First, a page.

Archive for the ‘Expedition/Travel’ Category

When we first entered town, heading straight for the zocalo, I was immediately distracted. I thought I saw a monkey just run past me, snatch a soda from a kid, open the bottle and  attempt to drink the contents. I say attempt, because figuring out how to hold the bottle of soda right and not splash it all over the ground the monkey had not figured out yet. It was funny and sad at the same time as the kid, clearly traumatized, looked on. Did we laugh, you betcha, not the kid though.

So what do you expect when the main statue in the city park is Monkeys? A zoo without walls is what I’d call it. Going into stores, restaurants, coffee shops, and probably someone’s home if you’re’ not vigilant keeping your place monkey proof, these monkeys run the town.


Misahualli, the passageway to Coca, by canoe down the Napo River is the gateway to Ecuador’s Amazonian jungle. There is much to do here. Whitewater rafting, hiking, visit a butterfly farm. You can see some of the many butterfly species found in the jungle including the beautiful blue morpho butterfly. Our main reason for visiting was to experience the jungle, taking a canoe down river to visit an authentic village.

We found what we were looking for, taking a long skinny canoe just inches above the rushing Napo river to a Kichwa community. At the Kichwa community there were dances, a  food making demonstration, shaman services, a small zoo and a gift shop. After exploring the community we took the boat back to Misahualli for lunch.

Overall a great experience and introduction to the Amazon, less the monkey business.



Lets not talk about it. It so sad, actually it’s laziness! That’s what I’ll call it.  I said it out loud, just pointed the finger at myself.  Here’s why my spanish is still horribly wrong after driving through Mexico, Central and now South America, about six months.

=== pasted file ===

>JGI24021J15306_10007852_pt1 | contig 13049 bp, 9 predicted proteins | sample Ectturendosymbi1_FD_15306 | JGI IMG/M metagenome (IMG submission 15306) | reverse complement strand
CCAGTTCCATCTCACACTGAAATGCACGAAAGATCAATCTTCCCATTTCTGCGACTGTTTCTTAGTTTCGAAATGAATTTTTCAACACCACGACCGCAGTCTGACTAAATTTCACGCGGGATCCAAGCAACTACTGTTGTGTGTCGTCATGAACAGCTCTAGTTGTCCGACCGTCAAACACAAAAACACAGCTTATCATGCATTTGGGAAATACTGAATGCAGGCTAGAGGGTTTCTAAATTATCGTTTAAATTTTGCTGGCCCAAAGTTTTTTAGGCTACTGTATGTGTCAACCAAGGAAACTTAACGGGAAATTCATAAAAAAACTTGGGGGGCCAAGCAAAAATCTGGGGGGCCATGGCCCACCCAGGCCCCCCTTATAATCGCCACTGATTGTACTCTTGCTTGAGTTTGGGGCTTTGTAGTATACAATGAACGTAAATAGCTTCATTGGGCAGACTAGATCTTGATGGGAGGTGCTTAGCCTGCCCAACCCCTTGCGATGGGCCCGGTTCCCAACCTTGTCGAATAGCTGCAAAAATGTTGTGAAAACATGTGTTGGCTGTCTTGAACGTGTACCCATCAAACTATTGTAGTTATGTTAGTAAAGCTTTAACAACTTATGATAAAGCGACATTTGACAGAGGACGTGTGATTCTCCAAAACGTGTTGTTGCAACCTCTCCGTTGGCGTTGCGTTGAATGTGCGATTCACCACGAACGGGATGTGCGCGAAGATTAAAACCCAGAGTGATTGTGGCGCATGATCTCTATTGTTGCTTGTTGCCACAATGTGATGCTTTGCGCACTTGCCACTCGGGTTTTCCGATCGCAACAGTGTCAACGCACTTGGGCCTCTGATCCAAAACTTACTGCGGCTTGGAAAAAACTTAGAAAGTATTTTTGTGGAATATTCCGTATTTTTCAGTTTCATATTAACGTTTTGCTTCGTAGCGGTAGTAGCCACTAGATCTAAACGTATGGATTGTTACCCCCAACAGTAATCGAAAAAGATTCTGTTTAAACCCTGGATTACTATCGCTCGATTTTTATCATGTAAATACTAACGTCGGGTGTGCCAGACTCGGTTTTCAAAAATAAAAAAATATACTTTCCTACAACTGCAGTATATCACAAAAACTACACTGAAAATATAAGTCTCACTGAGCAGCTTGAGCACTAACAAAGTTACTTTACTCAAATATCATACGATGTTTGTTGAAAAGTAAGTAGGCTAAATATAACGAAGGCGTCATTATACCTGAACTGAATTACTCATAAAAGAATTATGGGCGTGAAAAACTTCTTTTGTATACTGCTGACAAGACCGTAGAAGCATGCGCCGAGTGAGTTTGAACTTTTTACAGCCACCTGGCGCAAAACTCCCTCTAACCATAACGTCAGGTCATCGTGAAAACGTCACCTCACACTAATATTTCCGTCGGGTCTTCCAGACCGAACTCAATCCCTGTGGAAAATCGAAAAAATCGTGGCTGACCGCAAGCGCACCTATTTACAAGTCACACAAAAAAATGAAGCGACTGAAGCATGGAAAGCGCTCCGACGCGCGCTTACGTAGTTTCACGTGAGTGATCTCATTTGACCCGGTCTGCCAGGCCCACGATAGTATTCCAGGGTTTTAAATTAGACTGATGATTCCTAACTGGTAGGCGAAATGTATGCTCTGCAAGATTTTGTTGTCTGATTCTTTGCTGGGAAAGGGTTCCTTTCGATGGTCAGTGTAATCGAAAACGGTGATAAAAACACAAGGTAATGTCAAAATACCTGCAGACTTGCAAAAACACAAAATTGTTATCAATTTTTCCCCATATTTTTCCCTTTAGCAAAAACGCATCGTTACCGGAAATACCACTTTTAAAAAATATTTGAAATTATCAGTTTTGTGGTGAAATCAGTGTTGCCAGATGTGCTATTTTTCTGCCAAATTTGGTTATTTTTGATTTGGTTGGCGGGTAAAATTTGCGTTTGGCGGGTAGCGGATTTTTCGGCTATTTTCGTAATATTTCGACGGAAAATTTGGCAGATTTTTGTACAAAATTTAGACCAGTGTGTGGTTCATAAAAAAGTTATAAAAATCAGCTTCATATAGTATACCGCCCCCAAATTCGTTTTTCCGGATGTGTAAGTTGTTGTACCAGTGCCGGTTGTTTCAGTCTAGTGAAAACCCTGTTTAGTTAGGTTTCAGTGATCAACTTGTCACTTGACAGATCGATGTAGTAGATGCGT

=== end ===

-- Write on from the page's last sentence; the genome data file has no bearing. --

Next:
Here’s a scenario, other than saying to the gas attendant  “llenar por favor” (fill up) I got nothing else. I mean now here’s one guy I should be chatting it up with right, “mucho practicar, si!”. We’ve got time, just standing there watching the gas pump run. But nope, can’t even talk about the weather. Yeap, sad like I said. However as we stand there, inevitably he’ll ask where I’m from “de donde eres”?  Then it takes me an actual minute to figure out what he said in spanish, translate what he said  into english, then translate the english response to spanish  without getting any German words mixed in. I was stationed in Germany for many years and speak German, but that’s another story. See it’s even difficult to explain. I’m sure hoping that I’m not the only person that has this problem.

I know my Spanish is bad, it’s the most horrible choked up Spanish that you’ll ever hear, I promise. Honestly, I think native Spanish speakers feel so sorry for me, so they try their English on me and then it all becomes Spanglish or Esperanto to whoever is listening nearby.


Now here’s the hard part, once they start speaking to me in broken english we continue the conversation and never revert back to to spanish, thus my english is getting worse.

But, I digress, there is a little light on at the end of the tunnel and it’s not a train. I’ve decided to learn Latin now. That should help right? Latin is the root of all the romance languages and Spanish is 90%  Latin, I think. Either way I’ll keep you posted.

Felizmente bien!



These last few weeks have been a whirlwind of travel and exploring Ecuador. From the Pacific coast, the Andes and down into the jungles of the Amazon, we’ve been smitten with this country. Cotopaxi and Chimborazo volcanoes, Banos volunteering, the Galapagos Islands, we’ve covered a lot of ground.